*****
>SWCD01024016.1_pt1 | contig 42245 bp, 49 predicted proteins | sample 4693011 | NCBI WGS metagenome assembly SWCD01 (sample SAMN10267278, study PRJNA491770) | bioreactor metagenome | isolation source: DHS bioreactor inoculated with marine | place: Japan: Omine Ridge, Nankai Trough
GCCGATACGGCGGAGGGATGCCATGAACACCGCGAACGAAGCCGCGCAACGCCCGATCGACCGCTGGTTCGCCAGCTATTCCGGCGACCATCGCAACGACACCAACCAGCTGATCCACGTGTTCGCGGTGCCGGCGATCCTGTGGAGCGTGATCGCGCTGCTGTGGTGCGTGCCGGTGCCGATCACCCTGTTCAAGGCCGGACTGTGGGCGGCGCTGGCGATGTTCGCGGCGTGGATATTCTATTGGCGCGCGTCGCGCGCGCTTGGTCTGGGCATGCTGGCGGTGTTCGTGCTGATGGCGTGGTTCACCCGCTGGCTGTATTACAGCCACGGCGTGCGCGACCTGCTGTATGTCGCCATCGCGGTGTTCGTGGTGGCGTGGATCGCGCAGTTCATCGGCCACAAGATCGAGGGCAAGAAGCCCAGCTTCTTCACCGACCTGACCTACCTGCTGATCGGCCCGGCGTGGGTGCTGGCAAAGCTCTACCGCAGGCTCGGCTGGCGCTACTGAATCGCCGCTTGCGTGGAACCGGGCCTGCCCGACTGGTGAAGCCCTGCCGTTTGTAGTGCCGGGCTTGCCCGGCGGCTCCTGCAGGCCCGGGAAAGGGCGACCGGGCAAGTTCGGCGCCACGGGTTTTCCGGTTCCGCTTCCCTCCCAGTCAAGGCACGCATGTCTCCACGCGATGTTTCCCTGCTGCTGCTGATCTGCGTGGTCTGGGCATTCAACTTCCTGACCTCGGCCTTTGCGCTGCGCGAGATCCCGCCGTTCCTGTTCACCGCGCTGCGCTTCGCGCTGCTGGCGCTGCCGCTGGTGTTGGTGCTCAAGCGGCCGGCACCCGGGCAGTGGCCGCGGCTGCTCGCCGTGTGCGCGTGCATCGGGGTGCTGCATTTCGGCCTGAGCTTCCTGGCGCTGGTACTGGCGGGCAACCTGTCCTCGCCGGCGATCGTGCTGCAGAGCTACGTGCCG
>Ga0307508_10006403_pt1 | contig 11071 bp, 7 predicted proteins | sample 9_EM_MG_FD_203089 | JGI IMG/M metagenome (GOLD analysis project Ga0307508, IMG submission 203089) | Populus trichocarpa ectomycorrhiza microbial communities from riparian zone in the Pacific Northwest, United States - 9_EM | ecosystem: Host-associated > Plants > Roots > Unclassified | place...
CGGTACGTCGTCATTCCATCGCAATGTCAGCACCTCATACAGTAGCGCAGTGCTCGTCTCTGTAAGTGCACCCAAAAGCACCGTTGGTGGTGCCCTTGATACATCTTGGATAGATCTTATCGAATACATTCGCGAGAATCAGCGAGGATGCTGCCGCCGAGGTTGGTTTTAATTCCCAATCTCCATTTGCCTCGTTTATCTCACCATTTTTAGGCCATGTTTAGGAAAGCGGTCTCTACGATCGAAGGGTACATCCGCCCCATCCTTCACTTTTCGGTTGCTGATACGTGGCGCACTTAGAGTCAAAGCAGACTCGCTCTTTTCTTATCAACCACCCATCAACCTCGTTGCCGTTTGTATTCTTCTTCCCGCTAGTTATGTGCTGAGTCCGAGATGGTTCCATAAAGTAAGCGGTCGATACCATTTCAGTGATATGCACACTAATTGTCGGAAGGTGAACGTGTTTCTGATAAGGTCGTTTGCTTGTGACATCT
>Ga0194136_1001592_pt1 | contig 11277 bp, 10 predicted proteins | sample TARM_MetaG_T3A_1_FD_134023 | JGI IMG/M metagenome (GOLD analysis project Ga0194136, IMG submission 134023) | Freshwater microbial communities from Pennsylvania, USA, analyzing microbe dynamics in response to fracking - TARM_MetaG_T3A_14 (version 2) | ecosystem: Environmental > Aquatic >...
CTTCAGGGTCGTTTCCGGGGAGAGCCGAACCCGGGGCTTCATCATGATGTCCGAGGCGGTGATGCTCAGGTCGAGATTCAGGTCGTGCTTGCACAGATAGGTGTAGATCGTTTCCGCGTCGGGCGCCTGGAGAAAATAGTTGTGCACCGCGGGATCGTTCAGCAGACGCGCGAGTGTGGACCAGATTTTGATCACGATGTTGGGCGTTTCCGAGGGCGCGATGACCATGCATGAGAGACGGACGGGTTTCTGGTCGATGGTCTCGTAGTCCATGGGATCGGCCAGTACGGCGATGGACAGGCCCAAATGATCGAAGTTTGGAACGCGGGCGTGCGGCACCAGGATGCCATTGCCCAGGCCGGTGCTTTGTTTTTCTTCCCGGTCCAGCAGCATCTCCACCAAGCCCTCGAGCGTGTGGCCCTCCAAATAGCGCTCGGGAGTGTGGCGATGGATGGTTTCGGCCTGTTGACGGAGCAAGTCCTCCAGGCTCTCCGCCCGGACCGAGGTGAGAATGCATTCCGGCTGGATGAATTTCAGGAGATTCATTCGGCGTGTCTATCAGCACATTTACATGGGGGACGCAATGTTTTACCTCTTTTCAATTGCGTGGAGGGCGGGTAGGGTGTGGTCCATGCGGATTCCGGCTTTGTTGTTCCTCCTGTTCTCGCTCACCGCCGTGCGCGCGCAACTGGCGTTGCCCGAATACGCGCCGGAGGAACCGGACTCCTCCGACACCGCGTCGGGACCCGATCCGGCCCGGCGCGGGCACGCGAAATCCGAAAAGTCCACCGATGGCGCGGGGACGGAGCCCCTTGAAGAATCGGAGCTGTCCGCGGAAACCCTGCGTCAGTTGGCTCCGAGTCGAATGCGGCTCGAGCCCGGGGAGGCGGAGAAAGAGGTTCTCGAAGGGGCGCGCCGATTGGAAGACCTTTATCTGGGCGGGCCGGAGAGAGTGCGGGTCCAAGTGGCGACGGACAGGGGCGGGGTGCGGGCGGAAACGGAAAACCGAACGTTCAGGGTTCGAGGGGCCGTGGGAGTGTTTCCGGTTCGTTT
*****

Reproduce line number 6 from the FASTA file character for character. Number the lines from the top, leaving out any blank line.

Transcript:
CTTCAGGGTCGTTTCCGGGGAGAGCCGAACCCGGGGCTTCATCATGATGTCCGAGGCGGTGATGCTCAGGTCGAGATTCAGGTCGTGCTTGCACAGATAGGTGTAGATCGTTTCCGCGTCGGGCGCCTGGAGAAAATAGTTGTGCACCGCGGGATCGTTCAGCAGACGCGCGAGTGTGGACCAGATTTTGATCACGATGTTGGGCGTTTCCGAGGGCGCGATGACCATGCATGAGAGACGGACGGGTTTCTGGTCGATGGTCTCGTAGTCCATGGGATCGGCCAGTACGGCGATGGACAGGCCCAAATGATCGAAGTTTGGAACGCGGGCGTGCGGCACCAGGATGCCATTGCCCAGGCCGGTGCTTTGTTTTTCTTCCCGGTCCAGCAGCATCTCCACCAAGCCCTCGAGCGTGTGGCCCTCCAAATAGCGCTCGGGAGTGTGGCGATGGATGGTTTCGGCCTGTTGACGGAGCAAGTCCTCCAGGCTCTCCGCCCGGACCGAGGTGAGAATGCATTCCGGCTGGATGAATTTCAGGAGATTCATTCGGCGTGTCTATCAGCACATTTACATGGGGGACGCAATGTTTTACCTCTTTTCAATTGCGTGGAGGGCGGGTAGGGTGTGGTCCATGCGGATTCCGGCTTTGTTGTTCCTCCTGTTCTCGCTCACCGCCGTGCGCGCGCAACTGGCGTTGCCCGAATACGCGCCGGAGGAACCGGACTCCTCCGACACCGCGTCGGGACCCGATCCGGCCCGGCGCGGGCACGCGAAATCCGAAAAGTCCACCGATGGCGCGGGGACGGAGCCCCTTGAAGAATCGGAGCTGTCCGCGGAAACCCTGCGTCAGTTGGCTCCGAGTCGAATGCGGCTCGAGCCCGGGGAGGCGGAGAAAGAGGTTCTCGAAGGGGCGCGCCGATTGGAAGACCTTTATCTGGGCGGGCCGGAGAGAGTGCGGGTCCAAGTGGCGACGGACAGGGGCGGGGTGCGGGCGGAAACGGAAAACCGAACGTTCAGGGTTCGAGGGGCCGTGGGAGTGTTTCCGGTTCGTTT